Uh oh. WNYC just reported that last night, one of the city's largest private ambulance companies ceased operations on Wednesday night, after filing for bankruptcy.
This comes at a bad time, too, as the city is already struggling to reduce ambulance response times.
TransCare, the company that ceased operations on Wednesday, operated 27 ambulances in the Bronx and Manhattan for seven hospitals.
They also employed 200 EMT's and paramedics, and responded to 911 calls.
The shutdown of TransCare means the city lost 81 ambulance tours, or in other words, 10% of shifts citywide. Obviously, the impact is harder in the affected boroughs.
"The Fire Department has been aware for several months of the financial difficulties faced by TransCare," said FDNY Commissioner Daniel Nigro in a statement.
Nigro also said that the fire department has "developed contingency plans - both short and long term - in anticipation of" this announcement.
To fill the vacancy left behind by TransCare, the city staffed FDNY units to work overtime. They also surveyed private hospital and third-party providers to see if they could pick up shifts.
"The city has full faith in FDNY's ability to provide uninterrupted EMS services throughout our five boroughs and will work closely with the department as they continue to implement their long-term strategy for enhancing EMS service delivery," said mayoral spokesperson Monica Kelin.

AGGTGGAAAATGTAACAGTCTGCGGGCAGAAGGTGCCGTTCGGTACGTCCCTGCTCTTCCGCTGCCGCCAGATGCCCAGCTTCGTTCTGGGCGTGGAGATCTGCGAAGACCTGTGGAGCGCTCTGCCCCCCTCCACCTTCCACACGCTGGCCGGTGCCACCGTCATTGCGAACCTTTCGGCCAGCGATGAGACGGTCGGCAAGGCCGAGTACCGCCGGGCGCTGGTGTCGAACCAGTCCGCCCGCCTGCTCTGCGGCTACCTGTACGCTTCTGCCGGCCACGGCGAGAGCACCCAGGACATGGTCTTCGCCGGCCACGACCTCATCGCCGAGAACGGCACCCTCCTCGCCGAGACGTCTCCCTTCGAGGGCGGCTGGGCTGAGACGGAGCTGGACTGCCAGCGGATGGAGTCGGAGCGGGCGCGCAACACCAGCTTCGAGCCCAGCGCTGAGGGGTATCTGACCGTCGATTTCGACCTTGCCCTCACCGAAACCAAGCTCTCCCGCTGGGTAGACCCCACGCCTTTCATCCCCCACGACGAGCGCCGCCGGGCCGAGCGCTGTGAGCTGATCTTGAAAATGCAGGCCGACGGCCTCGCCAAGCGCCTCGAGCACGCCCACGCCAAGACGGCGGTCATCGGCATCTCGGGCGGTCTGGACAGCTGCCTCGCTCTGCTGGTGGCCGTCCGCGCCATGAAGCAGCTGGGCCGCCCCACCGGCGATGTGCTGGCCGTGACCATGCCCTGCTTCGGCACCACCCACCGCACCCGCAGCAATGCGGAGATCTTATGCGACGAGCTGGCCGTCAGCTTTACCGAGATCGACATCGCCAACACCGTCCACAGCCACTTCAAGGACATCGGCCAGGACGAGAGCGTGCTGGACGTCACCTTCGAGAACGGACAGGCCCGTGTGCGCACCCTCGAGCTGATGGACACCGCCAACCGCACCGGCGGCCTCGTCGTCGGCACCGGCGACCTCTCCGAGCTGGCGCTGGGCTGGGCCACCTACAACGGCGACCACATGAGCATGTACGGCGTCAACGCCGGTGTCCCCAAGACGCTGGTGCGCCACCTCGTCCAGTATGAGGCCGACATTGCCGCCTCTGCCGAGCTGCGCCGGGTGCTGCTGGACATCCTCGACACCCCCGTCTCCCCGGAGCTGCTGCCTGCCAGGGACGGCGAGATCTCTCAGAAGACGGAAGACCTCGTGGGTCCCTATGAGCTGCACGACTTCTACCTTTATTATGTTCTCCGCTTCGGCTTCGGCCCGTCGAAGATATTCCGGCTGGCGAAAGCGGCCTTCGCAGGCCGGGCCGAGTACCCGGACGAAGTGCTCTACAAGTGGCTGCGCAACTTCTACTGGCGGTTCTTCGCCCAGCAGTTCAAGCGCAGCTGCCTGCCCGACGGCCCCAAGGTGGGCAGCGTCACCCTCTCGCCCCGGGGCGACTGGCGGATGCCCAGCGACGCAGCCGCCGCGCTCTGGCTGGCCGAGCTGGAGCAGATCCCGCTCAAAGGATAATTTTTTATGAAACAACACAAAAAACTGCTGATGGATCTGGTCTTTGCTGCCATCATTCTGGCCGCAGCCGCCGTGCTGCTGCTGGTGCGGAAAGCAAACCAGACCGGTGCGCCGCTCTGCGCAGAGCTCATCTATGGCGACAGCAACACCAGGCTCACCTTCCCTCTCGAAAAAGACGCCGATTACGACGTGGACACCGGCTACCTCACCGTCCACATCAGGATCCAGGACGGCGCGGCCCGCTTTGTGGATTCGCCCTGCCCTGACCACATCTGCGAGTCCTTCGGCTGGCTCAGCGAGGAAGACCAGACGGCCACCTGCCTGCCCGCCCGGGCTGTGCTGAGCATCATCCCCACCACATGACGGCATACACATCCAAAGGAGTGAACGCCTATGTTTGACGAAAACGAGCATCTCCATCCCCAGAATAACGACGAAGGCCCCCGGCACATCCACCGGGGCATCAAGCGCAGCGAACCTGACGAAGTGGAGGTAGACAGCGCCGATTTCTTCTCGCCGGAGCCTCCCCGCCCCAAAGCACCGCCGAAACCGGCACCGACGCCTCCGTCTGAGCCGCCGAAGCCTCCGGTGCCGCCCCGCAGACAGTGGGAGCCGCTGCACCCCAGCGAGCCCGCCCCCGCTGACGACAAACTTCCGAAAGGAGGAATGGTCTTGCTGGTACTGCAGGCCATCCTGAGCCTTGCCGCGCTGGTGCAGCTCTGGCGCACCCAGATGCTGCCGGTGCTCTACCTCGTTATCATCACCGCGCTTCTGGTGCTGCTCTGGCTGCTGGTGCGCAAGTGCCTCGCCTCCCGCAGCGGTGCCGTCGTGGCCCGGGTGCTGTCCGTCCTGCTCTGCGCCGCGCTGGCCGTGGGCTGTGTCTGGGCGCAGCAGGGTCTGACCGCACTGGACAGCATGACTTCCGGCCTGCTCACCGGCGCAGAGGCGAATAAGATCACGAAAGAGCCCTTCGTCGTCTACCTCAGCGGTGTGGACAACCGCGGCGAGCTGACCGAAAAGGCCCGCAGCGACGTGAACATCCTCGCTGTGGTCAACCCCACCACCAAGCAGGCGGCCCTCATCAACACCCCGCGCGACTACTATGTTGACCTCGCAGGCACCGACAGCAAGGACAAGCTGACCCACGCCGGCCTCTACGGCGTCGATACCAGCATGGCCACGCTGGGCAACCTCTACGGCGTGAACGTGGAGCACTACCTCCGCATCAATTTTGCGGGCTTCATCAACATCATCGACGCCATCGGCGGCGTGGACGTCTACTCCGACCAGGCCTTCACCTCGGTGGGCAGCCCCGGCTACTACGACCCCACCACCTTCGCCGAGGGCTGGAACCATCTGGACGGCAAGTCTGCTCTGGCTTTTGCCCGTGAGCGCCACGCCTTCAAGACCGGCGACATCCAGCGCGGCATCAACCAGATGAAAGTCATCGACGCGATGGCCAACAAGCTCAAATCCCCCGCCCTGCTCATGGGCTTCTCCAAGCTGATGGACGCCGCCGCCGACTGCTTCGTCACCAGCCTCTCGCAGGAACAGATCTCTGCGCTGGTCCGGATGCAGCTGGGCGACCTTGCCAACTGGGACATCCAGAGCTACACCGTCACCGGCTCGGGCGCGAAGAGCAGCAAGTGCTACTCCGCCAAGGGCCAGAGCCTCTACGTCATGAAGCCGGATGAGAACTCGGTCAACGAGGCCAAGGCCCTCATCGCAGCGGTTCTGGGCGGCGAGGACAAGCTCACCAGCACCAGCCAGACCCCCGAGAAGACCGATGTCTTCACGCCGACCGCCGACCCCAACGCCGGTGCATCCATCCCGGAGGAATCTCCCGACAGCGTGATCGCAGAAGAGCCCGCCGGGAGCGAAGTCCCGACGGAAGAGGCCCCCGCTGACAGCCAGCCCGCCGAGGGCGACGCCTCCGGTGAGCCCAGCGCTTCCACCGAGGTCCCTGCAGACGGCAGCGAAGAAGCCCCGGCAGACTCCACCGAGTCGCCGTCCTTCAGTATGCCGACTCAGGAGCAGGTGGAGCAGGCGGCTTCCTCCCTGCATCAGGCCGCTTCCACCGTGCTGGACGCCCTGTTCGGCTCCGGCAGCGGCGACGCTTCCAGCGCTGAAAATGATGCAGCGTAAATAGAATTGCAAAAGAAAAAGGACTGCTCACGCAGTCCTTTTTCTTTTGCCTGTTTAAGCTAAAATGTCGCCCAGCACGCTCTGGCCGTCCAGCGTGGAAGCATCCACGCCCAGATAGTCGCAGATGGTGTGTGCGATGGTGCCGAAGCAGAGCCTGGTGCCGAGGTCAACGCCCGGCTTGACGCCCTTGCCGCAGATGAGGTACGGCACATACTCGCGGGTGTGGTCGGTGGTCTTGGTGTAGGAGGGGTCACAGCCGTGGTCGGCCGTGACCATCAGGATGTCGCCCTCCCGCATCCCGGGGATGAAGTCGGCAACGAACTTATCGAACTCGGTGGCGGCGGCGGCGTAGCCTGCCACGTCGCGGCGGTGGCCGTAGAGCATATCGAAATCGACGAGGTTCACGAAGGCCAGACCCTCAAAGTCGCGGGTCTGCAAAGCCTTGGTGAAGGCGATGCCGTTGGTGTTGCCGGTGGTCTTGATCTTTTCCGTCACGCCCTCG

The city has increased its EMS investment in the past year. It added 45 new ambulance tours last year, and proposed 20 more for this year.
Now, though, with the loss of TransCare, the city's got fewer tours than it did before the new investments.
FDNY Chief James Leonard admitted at a City Council hearing that the FDNY knows it takes too long for ambulances to respond.
"I know the number needs to go down," Leonard said.
"I think [ambulance service] would be a more reliable service if it was 100% run by the FDNY," said Fire and Criminal Justice Chair Elizabeth Crowley.
Vincent Variale, the head of the Uniformed EMS Officers Union, also doesn't think the FDNY should be using private ambulances.
"Peoples' lives are on the line," Variale said. "We have to have something more dependable out there to service the people."
We also don't think the FDNY should rely on private companies for ambulances - ambulances are a public service, and should therefore be drawn from the public funds.
In other words, emergency medical care shouldn't be held within the confines of capitalism. FDNY, how about you get your own ambulances? We know it's easier said than done, but that's a pretty good idea, no?
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